I test with a combination of Litmus, Email on Acid and live devices to cover all my bases. I could not pick a favourite because I need them all!

Any frameworks?

I never use a framework.

I couldn’t stop by without asking, what’s the one thing you can’t code without?

Patience and time! The process is incredibly stressful if you’re not in the right frame of mind and you don’t leave yourself enough time to do everything. When you’re more relaxed and have plenty of time, you can really enjoy it.

Mike Heimowitz, Atlassian

Bragging rights:

Speaker, The Email Design Conference, contributor to JIRA’s “Outgoing Email Workflow“, will always be a bigger SF Giants fan than you.

Mike, rapid-fire questions here. What do you code with at Atlassian?

I currently use Panic’s Coda 2 and love it!

Do you have a favorite browser for email testing?

I’m not sure that I have a preference. I use Chrome for everything.

I know you were a speaker at Litmus’ recent conference, but… Your favorite testing tool?

Litmus!

Do you use a framework as part of your everyday work?

I really like Salted or Email on Acid’s boilerplate.

Finally, is there something you definitely need when coding email? I suspect a Giants’ winning streak would help…

A whole lot of patience and the cold hard fact that things probably will be broken in some client – somewhere – on the first attempt. Also, my glasses. I have to be able to see.

Elliot Ross, Action Rocket

Bragging rights:

Founder, Action Rocket, a leading email creative studio, previously done amazing work for British Airways.

You manage an email team – what email and code editors do they use?

Traditionally, everyone here uses Dreamweaver, but it’s showing its age pretty badly – especially when we’re working on complex, large templates.
Everyone on the team has their preference, but I’ve been moving more and more towards using Coda, Chrome and a huge screen. Brackets and Litmus Builder are also really promising.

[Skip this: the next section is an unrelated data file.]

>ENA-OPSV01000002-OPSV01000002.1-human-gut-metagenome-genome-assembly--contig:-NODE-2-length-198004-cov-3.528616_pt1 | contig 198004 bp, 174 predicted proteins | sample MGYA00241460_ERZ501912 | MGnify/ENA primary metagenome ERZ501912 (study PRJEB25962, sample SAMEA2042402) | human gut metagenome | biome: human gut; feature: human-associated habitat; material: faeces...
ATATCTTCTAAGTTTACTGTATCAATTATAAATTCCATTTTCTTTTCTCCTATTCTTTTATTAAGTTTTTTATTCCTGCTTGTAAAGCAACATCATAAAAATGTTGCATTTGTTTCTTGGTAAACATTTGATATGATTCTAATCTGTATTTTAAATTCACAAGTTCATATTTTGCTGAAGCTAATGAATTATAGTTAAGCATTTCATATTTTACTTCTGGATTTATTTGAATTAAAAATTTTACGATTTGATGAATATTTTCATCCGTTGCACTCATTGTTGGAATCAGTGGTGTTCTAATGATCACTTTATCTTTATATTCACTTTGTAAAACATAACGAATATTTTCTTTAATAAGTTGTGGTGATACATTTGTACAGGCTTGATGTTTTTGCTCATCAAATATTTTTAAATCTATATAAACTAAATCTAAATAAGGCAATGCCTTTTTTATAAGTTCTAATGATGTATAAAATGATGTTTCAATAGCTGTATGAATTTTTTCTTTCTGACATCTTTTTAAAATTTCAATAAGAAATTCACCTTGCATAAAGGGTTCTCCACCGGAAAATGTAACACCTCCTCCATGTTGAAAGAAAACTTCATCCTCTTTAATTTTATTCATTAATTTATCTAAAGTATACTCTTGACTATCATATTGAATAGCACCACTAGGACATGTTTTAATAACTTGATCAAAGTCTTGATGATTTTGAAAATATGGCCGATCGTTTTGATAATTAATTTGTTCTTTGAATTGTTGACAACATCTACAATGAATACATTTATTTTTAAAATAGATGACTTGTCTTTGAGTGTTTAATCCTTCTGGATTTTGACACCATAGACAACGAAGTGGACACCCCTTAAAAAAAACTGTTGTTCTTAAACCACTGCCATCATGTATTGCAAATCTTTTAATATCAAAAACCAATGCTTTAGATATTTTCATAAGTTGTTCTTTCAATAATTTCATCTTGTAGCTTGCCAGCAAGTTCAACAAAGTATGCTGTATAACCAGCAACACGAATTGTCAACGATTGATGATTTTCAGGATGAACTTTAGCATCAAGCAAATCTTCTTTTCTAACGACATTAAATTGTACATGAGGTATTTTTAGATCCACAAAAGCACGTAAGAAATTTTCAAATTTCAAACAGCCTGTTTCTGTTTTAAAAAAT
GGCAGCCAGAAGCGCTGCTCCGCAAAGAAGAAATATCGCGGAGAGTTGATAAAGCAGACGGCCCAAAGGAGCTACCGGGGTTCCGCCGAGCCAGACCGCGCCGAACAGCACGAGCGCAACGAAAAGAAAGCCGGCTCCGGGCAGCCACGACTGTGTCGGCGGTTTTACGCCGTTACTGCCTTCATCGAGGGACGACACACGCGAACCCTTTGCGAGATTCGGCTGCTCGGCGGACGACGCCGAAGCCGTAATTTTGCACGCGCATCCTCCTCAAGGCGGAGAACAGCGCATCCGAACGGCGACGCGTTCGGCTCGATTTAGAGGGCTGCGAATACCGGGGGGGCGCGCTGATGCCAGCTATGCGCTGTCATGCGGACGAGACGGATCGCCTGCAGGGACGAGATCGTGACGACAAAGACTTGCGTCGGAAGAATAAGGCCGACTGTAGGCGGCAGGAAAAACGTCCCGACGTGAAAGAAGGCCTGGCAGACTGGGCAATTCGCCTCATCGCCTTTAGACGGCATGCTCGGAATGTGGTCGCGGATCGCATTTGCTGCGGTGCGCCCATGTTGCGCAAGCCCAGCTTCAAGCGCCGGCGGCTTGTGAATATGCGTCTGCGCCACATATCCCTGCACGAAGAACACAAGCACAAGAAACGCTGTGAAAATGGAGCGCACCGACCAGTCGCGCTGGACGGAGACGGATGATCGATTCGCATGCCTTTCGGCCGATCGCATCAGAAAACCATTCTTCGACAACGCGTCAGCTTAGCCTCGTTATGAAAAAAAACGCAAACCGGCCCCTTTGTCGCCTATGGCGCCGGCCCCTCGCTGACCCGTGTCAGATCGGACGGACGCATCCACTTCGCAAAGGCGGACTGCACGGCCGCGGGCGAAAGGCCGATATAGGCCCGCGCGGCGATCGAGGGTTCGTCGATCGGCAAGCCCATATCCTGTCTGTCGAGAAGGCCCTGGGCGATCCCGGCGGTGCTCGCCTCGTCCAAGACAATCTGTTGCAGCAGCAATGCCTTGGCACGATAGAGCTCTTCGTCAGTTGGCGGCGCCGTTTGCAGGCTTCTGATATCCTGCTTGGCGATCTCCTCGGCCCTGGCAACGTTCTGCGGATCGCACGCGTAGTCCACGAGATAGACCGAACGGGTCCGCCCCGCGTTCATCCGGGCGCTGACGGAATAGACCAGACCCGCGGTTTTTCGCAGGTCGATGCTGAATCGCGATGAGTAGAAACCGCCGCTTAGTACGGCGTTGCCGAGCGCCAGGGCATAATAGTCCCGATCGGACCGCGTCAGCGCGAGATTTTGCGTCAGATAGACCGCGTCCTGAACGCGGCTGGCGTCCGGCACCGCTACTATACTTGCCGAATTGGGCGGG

Any thoughts on a favorite browser for email testing?

Chrome, though Firefox seems to be mine-canary for any code that might be breaking.

Working in an agency, I’m curious to know your favorite testing tool.

Litmus! We use Litmus all of the time. Aside from that, we have a suite of the popular devices just so we can also test out the experience as well.

Same goes for email frameworks – any favorites for commercial use?

We have our own as yet unnamed framework, which is loosely based on the HTML5 email boilerplate, with a whole load of common layouts pre-built out. I have a real trust problem with other frameworks, which is probably entirely unfounded, but I think as email code is so nuanced, I’m reluctant to add in more uncertainty from other people’s code.

Last but least, you’ve been designing and coding emails for a long time. What’s kept you running?

We have a coffee shop just down the corridor from our new studio, so totally coffee. I almost always listen to Spotify when I’m coding, just to cut out the general studio noise. My blast-through-HTML music is either the Kaizer’s Orchestra, or insufferable 90s trance music.

One thing I’ve found really useful on the business side of things is having a solid SLA of which email clients we support and where things might fall back – and ensuring the client knows the score before we start work.

Our experts’ top picks

Jason Justin Nicole Mike Elliot
Text/code editor Sublime Text / Coda / Litmus Builder Sublime Text Sublime Text Coda Coda
Browser Chrome Chrome Firefox Chrome Chrome
Testing tool Litmus Litmus / Email on Acid Litmus / Email on Acid Litmus Litmus
Framework Salted n/a n/a Salted / Email on Acid tba
  • Brandon DeWeese

    This…is amazing. Thank you thank you.

  • Adam Spriggs

    What? No Brian Graves? Pfft.

    His ResponsiveEmailResources.com site speaks for itself.

  • Jonathan

    Would love to see a sample email SLA, mentioned by Elliot.

  • Ros Hodgekiss

    Thanks, Brandon – let me know if there’s any other round-ups you’d like to see :)

    Adam – I love Brian Graves! I had the near-impossible task of choosing 5 designers this time around, but really looking forward to featuring Brian in a future email design post. Totally agree, that site of his is very useful!

    Jonathan – I’ll follow him up for this; hopefully he can share his SLA without trading us for an NDA ;)

  • Elliot Ross

    Hey guys

    we’re in the middle of writing the SLA stuff up for a blog post so we’ll hopefully have something to share towards the end of the week

    cheers e

  • Jaina

    Great answer from Jason to “So, is there one thing you can’t design and code email without?” – couldn’t agree more!

    Interesting that frameworks aren’t that well used at the moment. Everyone has their own sort of frameworks in place though, I guess.

    Awesome post :)

  • Carey

    I’m also interested in that SLA. I’ll be looking for it, Elliot. Thanks in advance!

This blog provides general information and discussion about email marketing and related subjects. The content provided in this blog ("Content”), should not be construed as and is not intended to constitute financial, legal or tax advice. You should seek the advice of professionals prior to acting upon any information contained in the Content. All Content is provided strictly “as is” and we make no warranty or representation of any kind regarding the Content.